Toyo Tire Plunges as Building Rubber Fails to Meet Standards

Toyo Tire & Rubber Co. fell by the most in four years in Tokyo trading after disclosing that it supplied a rubber product used as building material that failed to meet certification for protecting against earthquakes.

Rubber-laminated bearings sold by Toyo Tire as certified by the Ministry of Land, Infrastructure and Transport don’t conform to the regulator’s criteria, the Osaka-based tire maker said in a March 13 statement. The company, also a material supplier to apartments, hospitals, warehouses and government buildings said it will work with the ministry in offering exchanges of the product and hired a law firm to conduct a review.

Toyo Tire plunged as much as 18 percent, the biggest intraday drop since a record earthquake struck northeast Japan in March 2011. The shares declined 13 percent at the close in Tokyo, making it the worst performer in the 1,858-member benchmark Topix index. Trading volume for Toyo Tire was the highest since May 2001.

About one-fifth of Toyo Tire’s revenue came from industrial and construction products in 2014, with tires accounting for the rest, according to data compiled by Bloomberg. Tire sales have gained 44 percent since 2011, while revenue from industrial and construction products has expanded about 5 percent.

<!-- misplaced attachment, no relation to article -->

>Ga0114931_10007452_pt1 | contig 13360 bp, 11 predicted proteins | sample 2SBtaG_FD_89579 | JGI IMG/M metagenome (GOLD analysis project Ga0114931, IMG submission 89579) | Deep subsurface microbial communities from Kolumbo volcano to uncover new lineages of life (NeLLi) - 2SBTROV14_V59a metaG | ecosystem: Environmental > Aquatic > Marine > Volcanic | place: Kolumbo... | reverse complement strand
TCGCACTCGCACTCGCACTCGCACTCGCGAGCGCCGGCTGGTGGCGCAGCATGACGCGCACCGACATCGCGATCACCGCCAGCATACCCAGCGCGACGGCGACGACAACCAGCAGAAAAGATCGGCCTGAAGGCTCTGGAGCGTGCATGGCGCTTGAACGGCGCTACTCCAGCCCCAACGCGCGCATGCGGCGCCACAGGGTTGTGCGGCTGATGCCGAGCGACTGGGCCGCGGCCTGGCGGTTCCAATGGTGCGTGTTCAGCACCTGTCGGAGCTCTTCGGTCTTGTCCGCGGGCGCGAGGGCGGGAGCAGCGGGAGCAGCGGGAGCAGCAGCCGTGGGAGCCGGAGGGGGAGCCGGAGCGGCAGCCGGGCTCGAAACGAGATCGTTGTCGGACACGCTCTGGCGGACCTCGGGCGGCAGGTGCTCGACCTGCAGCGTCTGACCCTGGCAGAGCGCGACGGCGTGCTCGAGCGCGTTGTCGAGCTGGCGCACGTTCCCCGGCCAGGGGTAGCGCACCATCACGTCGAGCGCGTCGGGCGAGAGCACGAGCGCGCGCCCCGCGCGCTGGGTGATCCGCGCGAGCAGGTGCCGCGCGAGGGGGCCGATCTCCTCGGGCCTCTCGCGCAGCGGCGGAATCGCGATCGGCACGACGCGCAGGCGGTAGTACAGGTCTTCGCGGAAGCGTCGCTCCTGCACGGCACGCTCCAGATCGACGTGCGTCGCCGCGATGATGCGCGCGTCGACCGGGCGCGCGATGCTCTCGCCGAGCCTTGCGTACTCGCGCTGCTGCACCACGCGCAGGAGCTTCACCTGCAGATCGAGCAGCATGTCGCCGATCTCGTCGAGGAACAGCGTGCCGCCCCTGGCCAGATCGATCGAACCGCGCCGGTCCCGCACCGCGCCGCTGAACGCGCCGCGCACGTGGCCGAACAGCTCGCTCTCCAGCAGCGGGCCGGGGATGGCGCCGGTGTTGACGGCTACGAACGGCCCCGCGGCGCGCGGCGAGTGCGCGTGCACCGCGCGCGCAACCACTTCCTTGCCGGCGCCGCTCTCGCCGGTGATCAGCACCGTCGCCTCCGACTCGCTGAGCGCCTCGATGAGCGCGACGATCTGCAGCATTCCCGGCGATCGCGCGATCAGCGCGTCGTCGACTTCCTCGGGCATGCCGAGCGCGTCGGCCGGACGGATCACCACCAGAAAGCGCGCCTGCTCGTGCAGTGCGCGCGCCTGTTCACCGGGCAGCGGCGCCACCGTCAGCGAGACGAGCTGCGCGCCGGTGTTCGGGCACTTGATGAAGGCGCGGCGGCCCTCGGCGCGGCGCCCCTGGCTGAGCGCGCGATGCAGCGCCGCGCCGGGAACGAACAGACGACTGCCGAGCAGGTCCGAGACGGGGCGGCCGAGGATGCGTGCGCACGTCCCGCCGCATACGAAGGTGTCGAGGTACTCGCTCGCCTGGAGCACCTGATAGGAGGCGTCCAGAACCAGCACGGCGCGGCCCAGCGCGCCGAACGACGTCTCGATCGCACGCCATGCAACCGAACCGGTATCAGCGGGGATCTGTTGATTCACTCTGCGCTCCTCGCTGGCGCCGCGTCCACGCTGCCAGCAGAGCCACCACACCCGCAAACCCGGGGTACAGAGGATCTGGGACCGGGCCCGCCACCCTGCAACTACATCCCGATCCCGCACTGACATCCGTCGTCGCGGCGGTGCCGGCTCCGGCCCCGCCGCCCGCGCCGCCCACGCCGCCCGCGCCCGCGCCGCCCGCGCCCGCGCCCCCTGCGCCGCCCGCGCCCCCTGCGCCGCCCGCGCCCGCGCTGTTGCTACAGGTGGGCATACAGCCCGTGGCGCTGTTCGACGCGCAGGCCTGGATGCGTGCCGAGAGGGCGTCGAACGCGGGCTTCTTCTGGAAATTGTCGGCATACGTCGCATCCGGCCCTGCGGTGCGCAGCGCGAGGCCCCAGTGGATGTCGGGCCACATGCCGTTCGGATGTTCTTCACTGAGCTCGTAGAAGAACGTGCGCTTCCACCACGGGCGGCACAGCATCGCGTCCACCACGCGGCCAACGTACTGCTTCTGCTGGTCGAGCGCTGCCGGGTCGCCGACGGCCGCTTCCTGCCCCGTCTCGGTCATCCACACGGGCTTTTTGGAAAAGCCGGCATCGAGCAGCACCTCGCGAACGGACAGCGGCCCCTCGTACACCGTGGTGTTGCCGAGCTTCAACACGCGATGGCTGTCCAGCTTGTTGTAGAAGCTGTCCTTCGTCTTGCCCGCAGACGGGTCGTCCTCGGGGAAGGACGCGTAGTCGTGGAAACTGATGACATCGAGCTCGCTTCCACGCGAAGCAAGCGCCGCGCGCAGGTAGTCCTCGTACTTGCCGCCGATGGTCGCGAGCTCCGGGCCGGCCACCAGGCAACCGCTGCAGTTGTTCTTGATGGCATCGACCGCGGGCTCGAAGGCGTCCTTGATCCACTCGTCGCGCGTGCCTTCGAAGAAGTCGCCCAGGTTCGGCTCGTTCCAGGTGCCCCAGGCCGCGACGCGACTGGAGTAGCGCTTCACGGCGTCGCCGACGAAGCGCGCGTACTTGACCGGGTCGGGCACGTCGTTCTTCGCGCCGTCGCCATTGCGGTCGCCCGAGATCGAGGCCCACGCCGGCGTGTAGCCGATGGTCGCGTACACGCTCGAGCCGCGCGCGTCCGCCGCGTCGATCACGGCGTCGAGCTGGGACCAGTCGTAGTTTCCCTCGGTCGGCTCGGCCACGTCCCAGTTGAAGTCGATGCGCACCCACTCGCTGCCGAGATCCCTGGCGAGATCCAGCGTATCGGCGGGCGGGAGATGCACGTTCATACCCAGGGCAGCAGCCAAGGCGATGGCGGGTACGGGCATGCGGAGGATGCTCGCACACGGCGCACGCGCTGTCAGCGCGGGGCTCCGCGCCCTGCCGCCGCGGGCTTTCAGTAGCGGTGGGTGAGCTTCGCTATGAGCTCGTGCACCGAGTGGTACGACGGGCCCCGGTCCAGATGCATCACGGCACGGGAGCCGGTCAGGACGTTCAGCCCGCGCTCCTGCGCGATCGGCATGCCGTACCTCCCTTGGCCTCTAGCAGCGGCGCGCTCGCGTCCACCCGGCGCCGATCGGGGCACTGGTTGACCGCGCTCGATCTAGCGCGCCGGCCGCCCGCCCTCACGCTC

The products that failed to meet certification standards account for less than 1 percent of sales, Japan Credit Rating Agency Ltd. said in statement. The company has a stable outlook on Toyo Tire’s A- credit rating and said it’s difficult to estimate the tiremaker’s cost to cope with this problem at this moment.

Japan’s real estate developers stepped up adoption of higher quake-absorbing building methods following the 2011 magnitude-9 earthquake, which triggered a tsunami and left almost 20,000 people dead or missing. Using rubber bearings in building foundations helps them shift seismic energy to avoid major damage.

55 Properties

The rubber bearings were delivered from July 2004 through February of this year and used in 55 properties, Toyo Tire said in its statement, without identifying buildings.

The 2011 earthquake caused no damage to three buildings in the eastern Japan city of Sendai that used Toyo Tire’s material, implying the buildings probably don’t face an immediate threat, said Junya Narita, deputy director for housing production division at the land ministry. The lack of damage also contributed to the decision not to name the buildings, Narita said.

“We do not think there is immediate danger that the buildings will collapse,” Takashi Imamura, senior deputy director of the Ministry of Land, Infrastructure, Transport and Tourism, said by phone. “We directed the company to examine the strength of earthquake protection rubber devices as soon as possible.”

The company has stopped producing the devices and may be able to report an update on its investigation in two or three weeks, Haruhiko Kitagawa, general manager of corporate planning for Toyo Tire, said by phone.

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